Saturday, October 15, 2011

The Rebuilding of Ground Zero, Part 146

The long-delayed deal between the Port Authority and St. Nicholas Orthodox Church has finally been done. The church had been promised that it would be rebuilt, but the Port Authority never attached a dollar figure, location, or size to that commitment.

It has now.

The church will get $25 million towards rebuilding, and that's an amount smaller than had been hoped for.
The church, which is to include a nondenominational bereavement center, will sit on a platform above the helical underground ramp of the vehicle security center, through which trucks and buses will travel from street level to the subterranean loading and parking areas serving the new World Trade Center.

A smaller church building will allow engineers to take advantage of the current design of that helical ramp, thereby eliminating the need for the extensive redesign and structural reinforcement that the larger plans would have required. Because there will be no fundamental change to the underground layout, officials of the state and the archdiocese said the St. Nicholas project would not delay or impede construction of the vehicle security center, which is expected to be completed in 2013.

The Port Authority estimates that it will spend about $25 million to construct the platform on which St. Nicholas will sit and provide the necessary utility hookups. The authority had balked at earlier estimates of $40 million, and it will not make a $20 million contribution to the archdiocese, as had been contemplated in earlier discussions.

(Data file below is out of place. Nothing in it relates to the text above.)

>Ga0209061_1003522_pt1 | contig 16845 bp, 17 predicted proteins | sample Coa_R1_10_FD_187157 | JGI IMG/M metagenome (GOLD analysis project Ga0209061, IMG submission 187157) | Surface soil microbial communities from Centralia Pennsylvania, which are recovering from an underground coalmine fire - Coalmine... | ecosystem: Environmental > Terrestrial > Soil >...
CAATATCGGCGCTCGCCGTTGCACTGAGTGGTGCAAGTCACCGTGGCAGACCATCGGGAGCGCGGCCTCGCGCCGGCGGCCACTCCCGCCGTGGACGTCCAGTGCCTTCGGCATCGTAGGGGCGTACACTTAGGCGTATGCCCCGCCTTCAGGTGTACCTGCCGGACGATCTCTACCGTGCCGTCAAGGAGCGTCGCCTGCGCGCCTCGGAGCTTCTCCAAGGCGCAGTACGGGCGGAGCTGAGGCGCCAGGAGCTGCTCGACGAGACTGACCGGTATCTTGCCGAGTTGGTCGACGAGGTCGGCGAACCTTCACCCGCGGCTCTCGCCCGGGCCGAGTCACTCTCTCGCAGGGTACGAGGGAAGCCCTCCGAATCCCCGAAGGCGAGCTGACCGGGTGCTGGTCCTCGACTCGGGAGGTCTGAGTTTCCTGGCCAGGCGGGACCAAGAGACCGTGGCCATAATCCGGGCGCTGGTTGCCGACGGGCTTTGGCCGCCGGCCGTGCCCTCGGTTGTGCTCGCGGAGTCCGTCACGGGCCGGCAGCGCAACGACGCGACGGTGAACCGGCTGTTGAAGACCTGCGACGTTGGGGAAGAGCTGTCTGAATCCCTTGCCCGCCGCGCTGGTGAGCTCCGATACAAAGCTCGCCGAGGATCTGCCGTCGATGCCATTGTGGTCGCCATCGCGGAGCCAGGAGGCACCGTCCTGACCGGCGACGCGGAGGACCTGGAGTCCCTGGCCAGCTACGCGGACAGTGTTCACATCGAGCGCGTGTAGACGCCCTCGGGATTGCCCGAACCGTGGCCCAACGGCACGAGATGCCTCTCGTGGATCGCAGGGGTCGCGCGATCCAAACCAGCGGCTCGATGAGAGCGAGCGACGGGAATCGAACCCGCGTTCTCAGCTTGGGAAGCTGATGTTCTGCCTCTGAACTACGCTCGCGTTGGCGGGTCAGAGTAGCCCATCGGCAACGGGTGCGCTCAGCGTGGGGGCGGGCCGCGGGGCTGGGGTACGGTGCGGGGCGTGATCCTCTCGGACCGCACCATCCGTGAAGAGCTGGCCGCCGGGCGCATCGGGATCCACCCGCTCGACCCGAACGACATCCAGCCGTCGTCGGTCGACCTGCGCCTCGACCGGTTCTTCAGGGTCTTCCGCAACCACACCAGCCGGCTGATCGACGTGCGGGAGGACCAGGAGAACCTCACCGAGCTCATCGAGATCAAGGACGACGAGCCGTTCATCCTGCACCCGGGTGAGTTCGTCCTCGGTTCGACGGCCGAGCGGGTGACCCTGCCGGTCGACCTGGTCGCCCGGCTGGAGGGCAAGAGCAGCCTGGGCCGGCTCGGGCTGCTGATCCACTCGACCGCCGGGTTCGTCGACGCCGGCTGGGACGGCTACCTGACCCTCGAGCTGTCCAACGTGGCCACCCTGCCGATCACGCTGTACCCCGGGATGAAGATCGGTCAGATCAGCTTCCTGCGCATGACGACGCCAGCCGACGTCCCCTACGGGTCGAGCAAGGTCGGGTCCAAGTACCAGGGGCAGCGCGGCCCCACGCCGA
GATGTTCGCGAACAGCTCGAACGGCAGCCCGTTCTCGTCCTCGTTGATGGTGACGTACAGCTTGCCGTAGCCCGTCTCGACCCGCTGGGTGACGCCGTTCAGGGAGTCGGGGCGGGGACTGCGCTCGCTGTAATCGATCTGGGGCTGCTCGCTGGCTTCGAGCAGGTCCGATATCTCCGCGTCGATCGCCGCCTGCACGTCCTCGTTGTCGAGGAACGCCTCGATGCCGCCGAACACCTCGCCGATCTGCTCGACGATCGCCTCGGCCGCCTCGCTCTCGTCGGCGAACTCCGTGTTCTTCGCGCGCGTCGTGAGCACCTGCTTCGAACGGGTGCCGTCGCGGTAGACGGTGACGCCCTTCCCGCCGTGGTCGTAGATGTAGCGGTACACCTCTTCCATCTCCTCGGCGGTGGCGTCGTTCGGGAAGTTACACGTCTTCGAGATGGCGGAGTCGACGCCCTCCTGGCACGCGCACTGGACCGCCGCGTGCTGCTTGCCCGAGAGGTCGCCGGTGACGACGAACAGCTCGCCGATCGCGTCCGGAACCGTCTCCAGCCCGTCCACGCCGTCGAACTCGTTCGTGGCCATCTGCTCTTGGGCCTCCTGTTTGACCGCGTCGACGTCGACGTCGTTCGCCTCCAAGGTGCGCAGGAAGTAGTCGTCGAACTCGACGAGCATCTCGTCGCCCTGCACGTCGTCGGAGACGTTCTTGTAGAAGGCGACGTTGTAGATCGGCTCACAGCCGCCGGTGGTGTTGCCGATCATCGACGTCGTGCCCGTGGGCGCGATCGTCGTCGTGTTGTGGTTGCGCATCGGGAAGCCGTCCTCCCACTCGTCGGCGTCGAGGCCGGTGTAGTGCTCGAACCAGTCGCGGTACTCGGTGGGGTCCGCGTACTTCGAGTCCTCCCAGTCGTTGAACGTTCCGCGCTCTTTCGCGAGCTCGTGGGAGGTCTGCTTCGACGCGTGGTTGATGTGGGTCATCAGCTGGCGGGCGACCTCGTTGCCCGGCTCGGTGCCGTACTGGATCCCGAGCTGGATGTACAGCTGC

From the platform up, financing would be the church’s responsibility. While it is impossible to estimate the cost with any precision until the church has been designed, the Rev. Mark Arey, the ecumenical officer of the Greek Orthodox Archdiocese and a spokesman for the rebuilding effort, said a $10 million construction budget would not surprise him. With a base of several million dollars of spontaneous contributions, in addition to insurance proceeds, Father Arey said that sum could be raised quickly.
The delays were due to the inability to timely demolish the former Deutsche bank building that sat like a hulking ruin along the south side of Ground Zero, and now that it has been demolished, work can proceed on the church and the vehicle security center. The Port Authority will build the platform on which the church will rest, and because of its siting, it will not be as costly or as difficult to complete.

Frankly, this is a deal that should have been reached years ago, but for the failures of the Port Authority to not only contain costs on the PATH transit hub, but because of its responsibility and liabilities to the church. Had the PATH reconstruction not gone more than $1 billion over its estimated costs, the Port Authority would have had the money to make this happen much sooner (and wouldn't have needed to impose massive fare and toll hikes on its transit operations).

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